Venue: C venues - C soco
21 August 2011 WOS Rating: Und is one woman, played superbly by Annette Chown, who is waiting for a visitor. Howard Barker's play explores the fragile state of the human mind; at times manic and at times terrifying. Almost every member of the audience will take away completely different things from this show, but for me it was about loneliness and desperation. (“We should be able to solve problems on our own; that’s nobility.”)
This is deeply expressionistic in style; and can sometimes feel more like performance art than a play. Although the text is very powerful, one finds oneself almost not listening, but soaking in the atmosphere and the sheer theatricality instead. The set is unconventional and constantly alters our perception of both the physical performance and the meaning of the words spoken. The text is poetic, elegant and has excellent progression in tone; there’s an urgency and confusion to the writing using repetition and contradictions to tightly control the rhythm. It’s certainly unnerving, yet also truly beautiful.
Chown’s performance is captivating, physical and psychotic. Her commitment and the dynamics of her performance make the piece the spectacle that it is. She effortlessly moves from erotic, sensual and feminine characterisations, to almost animalistic vocal sounds and movements. Sadly there are a couple of timing problems; it seems unclear whether she should be timing her vocals immediately to the moment of a sound, or whether she should be responding to a sound she hears.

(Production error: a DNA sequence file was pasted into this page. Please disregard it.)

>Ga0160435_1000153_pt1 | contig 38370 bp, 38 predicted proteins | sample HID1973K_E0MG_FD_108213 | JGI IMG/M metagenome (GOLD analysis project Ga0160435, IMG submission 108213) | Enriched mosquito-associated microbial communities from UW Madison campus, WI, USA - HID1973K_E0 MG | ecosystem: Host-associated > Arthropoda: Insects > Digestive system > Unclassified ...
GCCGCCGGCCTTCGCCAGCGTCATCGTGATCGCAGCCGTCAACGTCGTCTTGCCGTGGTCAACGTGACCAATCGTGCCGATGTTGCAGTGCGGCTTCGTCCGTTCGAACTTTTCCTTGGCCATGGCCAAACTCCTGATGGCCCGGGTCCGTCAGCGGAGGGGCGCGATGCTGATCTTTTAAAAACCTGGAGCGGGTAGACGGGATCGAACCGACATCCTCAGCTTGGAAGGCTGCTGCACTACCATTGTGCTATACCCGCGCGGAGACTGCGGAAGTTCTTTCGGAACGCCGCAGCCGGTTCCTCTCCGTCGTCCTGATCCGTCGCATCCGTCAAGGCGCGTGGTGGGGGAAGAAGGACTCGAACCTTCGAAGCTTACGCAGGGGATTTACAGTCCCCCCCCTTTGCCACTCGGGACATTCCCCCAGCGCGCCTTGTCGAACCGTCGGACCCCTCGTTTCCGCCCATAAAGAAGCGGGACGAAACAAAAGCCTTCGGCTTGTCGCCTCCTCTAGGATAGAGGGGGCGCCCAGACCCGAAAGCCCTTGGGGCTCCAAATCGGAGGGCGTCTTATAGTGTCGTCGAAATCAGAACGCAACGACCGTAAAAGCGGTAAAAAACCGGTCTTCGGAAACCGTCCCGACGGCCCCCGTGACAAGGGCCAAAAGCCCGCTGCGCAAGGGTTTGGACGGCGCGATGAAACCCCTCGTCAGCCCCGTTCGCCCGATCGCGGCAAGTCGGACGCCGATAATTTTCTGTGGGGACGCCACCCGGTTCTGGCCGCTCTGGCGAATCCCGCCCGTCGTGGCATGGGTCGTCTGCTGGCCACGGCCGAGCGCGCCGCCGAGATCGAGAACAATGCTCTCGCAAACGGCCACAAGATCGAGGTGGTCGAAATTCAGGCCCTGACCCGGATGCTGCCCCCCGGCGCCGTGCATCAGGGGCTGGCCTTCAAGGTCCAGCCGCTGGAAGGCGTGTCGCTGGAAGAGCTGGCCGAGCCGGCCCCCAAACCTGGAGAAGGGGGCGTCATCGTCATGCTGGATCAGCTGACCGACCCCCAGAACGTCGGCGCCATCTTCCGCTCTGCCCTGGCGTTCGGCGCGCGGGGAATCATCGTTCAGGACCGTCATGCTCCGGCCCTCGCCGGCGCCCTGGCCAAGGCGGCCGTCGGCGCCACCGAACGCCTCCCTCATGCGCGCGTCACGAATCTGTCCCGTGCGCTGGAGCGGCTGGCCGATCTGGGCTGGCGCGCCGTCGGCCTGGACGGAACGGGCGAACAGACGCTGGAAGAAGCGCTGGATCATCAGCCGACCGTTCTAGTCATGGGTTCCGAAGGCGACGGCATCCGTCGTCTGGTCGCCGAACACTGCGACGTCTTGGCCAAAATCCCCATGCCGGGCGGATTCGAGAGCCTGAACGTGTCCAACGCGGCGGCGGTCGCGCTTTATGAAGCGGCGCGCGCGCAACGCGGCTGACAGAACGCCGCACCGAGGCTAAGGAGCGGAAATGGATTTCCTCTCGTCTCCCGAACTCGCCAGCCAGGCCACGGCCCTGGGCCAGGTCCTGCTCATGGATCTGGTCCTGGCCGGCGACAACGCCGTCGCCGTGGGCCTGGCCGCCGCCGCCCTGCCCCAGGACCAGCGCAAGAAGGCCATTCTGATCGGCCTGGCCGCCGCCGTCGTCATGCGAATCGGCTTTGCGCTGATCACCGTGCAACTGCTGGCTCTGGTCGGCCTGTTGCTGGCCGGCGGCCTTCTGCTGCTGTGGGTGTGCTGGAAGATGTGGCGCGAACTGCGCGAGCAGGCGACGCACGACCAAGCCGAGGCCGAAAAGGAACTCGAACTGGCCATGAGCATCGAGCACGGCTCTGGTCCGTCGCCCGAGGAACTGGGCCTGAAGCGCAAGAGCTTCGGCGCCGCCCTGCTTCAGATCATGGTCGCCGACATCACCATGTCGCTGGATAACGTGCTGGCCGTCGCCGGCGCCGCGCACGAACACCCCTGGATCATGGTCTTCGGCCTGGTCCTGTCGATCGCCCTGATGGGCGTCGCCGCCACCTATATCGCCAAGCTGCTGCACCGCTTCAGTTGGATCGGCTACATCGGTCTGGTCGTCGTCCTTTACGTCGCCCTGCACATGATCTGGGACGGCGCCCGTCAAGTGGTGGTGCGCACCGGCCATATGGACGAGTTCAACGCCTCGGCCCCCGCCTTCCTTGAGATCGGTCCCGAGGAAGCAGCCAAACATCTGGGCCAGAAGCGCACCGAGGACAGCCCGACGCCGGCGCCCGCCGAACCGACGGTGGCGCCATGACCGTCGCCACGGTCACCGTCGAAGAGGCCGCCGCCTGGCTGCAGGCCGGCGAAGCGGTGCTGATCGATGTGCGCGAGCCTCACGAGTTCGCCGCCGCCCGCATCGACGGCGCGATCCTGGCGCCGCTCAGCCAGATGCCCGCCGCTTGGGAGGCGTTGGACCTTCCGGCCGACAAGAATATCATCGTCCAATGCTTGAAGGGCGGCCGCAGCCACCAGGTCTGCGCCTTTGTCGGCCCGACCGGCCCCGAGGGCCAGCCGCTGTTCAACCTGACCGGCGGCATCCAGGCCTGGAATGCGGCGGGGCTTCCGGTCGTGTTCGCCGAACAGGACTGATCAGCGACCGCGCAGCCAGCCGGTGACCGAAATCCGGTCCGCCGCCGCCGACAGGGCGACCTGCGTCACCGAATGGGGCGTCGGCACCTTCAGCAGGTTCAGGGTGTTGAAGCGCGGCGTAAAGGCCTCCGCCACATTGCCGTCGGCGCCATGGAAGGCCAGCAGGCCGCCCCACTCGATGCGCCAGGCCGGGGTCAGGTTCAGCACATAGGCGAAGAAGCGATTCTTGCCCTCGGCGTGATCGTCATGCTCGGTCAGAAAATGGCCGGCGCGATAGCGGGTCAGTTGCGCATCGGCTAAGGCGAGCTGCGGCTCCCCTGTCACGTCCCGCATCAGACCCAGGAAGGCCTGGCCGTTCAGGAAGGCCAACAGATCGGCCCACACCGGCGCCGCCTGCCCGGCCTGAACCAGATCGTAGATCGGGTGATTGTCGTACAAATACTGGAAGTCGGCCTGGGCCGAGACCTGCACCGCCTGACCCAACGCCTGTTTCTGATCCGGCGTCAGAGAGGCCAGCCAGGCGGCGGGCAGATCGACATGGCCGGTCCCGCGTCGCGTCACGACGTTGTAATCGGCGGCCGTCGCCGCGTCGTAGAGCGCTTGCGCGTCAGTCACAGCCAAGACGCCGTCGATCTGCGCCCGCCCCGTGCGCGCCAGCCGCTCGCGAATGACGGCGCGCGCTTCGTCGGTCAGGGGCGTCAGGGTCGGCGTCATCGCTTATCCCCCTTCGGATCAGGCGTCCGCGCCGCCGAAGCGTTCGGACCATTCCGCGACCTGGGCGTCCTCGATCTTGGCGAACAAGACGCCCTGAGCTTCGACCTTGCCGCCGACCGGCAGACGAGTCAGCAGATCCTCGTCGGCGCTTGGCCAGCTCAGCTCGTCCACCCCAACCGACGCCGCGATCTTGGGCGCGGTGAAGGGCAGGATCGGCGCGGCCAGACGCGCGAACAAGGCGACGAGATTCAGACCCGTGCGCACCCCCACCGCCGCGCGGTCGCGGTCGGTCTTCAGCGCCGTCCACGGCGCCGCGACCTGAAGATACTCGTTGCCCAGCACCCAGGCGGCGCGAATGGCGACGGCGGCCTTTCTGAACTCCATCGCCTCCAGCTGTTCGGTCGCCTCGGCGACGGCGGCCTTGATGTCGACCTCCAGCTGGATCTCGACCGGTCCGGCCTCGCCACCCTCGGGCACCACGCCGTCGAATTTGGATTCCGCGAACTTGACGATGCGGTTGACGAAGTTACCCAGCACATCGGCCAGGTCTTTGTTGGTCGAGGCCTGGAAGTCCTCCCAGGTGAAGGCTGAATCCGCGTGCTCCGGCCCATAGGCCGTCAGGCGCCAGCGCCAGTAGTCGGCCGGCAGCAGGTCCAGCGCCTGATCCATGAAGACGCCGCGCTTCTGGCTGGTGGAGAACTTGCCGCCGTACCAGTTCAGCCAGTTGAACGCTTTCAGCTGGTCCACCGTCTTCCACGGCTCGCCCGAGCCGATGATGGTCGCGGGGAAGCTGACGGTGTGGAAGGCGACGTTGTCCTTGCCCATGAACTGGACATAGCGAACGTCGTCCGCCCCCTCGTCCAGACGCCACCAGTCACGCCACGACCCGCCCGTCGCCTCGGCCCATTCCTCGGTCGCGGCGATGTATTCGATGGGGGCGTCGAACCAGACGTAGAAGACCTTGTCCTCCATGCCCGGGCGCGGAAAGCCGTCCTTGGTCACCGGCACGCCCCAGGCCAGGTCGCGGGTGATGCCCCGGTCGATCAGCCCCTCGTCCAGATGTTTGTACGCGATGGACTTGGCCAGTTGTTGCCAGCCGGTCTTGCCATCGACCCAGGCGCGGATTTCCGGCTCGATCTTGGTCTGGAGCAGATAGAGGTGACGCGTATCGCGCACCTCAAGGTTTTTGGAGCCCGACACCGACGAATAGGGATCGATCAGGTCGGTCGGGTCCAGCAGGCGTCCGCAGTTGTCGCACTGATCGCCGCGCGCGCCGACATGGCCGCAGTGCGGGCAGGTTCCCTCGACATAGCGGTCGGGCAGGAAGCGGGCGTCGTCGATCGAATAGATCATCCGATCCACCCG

The performance is generally very tight, but in this sort of style everything has to be completely controlled and specific. The soundscape is fascinating, but occasionally feels slightly pretentious and directionless. However, the intertwining live and recorded sound is spectacular.
We notice everything due to the immersive power of the piece, and unfortunately as a result the tech team are a constant distraction. In the performance I attended, they were passing around sweets and giggling, causing an otherwise professional production to lose its rhythm for key moments. This urgently needs addressing - perhaps the director should consider having the tech more as part of the ensemble that occasionally appear on stage, the nameless and costumed figures sombrely controlling the bizarre world that Und lives in.
One can’t help but have strong opinions on this show; it’s truly fascinating, and like so much of Barker's work, changes one's perceptions of the very nature of theatre.
- Chris Wheeler
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